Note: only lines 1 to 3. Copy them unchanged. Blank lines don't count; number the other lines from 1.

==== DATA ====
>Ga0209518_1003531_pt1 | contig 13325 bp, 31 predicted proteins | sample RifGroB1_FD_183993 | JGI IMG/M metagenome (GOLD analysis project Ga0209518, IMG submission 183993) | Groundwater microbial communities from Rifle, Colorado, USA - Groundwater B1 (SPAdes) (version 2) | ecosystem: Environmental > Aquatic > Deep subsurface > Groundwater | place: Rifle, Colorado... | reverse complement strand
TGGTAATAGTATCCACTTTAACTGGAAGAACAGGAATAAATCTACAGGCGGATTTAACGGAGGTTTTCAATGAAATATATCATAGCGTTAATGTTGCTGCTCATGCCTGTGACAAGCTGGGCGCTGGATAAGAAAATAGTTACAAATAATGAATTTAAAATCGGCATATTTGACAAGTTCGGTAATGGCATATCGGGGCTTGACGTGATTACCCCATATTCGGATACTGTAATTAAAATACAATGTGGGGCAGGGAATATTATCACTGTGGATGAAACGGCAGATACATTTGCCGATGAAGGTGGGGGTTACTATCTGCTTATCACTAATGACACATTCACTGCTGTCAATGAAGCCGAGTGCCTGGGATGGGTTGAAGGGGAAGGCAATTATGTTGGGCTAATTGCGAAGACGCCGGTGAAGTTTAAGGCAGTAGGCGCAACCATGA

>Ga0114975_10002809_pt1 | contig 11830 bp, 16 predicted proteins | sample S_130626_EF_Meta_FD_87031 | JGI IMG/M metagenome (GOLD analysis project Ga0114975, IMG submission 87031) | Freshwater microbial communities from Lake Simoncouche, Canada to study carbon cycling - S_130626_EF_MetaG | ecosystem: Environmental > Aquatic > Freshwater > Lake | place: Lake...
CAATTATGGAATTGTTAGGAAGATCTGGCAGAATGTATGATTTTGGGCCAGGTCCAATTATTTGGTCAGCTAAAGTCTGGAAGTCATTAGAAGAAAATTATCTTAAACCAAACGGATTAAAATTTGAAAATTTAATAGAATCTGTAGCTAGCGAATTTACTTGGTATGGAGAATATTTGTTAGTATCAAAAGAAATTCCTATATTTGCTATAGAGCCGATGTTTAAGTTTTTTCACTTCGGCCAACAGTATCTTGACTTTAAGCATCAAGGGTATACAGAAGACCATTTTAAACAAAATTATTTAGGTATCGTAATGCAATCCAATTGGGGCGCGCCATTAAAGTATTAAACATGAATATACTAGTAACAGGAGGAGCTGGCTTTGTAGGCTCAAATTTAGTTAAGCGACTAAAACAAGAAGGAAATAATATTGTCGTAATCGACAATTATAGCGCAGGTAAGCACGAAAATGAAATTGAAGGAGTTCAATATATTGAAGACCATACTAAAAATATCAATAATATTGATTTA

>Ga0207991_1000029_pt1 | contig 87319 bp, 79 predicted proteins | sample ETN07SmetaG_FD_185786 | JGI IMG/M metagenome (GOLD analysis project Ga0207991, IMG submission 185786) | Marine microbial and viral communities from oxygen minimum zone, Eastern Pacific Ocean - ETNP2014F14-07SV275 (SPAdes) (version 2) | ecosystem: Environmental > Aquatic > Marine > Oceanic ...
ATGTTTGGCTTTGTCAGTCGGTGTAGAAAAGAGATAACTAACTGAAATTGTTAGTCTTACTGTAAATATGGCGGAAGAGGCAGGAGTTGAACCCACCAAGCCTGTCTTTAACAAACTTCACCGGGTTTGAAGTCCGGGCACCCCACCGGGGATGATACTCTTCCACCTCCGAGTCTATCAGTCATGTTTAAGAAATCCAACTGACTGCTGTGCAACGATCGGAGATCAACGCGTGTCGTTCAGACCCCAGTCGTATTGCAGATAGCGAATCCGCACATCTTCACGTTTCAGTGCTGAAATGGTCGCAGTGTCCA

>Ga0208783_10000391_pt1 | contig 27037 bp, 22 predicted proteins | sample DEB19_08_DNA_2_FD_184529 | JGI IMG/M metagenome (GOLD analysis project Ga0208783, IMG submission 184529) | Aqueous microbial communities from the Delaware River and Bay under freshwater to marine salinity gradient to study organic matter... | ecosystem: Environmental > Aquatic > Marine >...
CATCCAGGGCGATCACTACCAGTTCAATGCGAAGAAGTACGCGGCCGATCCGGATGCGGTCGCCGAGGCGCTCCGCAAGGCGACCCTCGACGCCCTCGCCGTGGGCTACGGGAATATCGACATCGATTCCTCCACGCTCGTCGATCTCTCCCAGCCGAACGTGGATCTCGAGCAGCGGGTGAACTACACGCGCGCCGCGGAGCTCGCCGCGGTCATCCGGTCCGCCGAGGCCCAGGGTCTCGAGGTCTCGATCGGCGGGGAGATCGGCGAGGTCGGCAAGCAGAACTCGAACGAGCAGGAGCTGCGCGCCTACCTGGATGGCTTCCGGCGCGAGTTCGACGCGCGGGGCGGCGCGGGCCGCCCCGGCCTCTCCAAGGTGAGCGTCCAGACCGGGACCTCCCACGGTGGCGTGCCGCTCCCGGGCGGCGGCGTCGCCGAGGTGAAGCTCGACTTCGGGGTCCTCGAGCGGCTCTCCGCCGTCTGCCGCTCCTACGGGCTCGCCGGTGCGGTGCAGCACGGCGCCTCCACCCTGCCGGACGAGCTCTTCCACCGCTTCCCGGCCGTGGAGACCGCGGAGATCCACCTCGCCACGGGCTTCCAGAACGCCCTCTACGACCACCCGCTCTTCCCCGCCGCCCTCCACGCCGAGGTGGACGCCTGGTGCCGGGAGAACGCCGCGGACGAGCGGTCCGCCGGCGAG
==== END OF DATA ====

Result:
>Ga0209518_1003531_pt1 | contig 13325 bp, 31 predicted proteins | sample RifGroB1_FD_183993 | JGI IMG/M metagenome (GOLD analysis project Ga0209518, IMG submission 183993) | Groundwater microbial communities from Rifle, Colorado, USA - Groundwater B1 (SPAdes) (version 2) | ecosystem: Environmental > Aquatic > Deep subsurface > Groundwater | place: Rifle, Colorado... | reverse complement strand
TGGTAATAGTATCCACTTTAACTGGAAGAACAGGAATAAATCTACAGGCGGATTTAACGGAGGTTTTCAATGAAATATATCATAGCGTTAATGTTGCTGCTCATGCCTGTGACAAGCTGGGCGCTGGATAAGAAAATAGTTACAAATAATGAATTTAAAATCGGCATATTTGACAAGTTCGGTAATGGCATATCGGGGCTTGACGTGATTACCCCATATTCGGATACTGTAATTAAAATACAATGTGGGGCAGGGAATATTATCACTGTGGATGAAACGGCAGATACATTTGCCGATGAAGGTGGGGGTTACTATCTGCTTATCACTAATGACACATTCACTGCTGTCAATGAAGCCGAGTGCCTGGGATGGGTTGAAGGGGAAGGCAATTATGTTGGGCTAATTGCGAAGACGCCGGTGAAGTTTAAGGCAGTAGGCGCAACCATGA

>Ga0114975_10002809_pt1 | contig 11830 bp, 16 predicted proteins | sample S_130626_EF_Meta_FD_87031 | JGI IMG/M metagenome (GOLD analysis project Ga0114975, IMG submission 87031) | Freshwater microbial communities from Lake Simoncouche, Canada to study carbon cycling - S_130626_EF_MetaG | ecosystem: Environmental > Aquatic > Freshwater > Lake | place: Lake...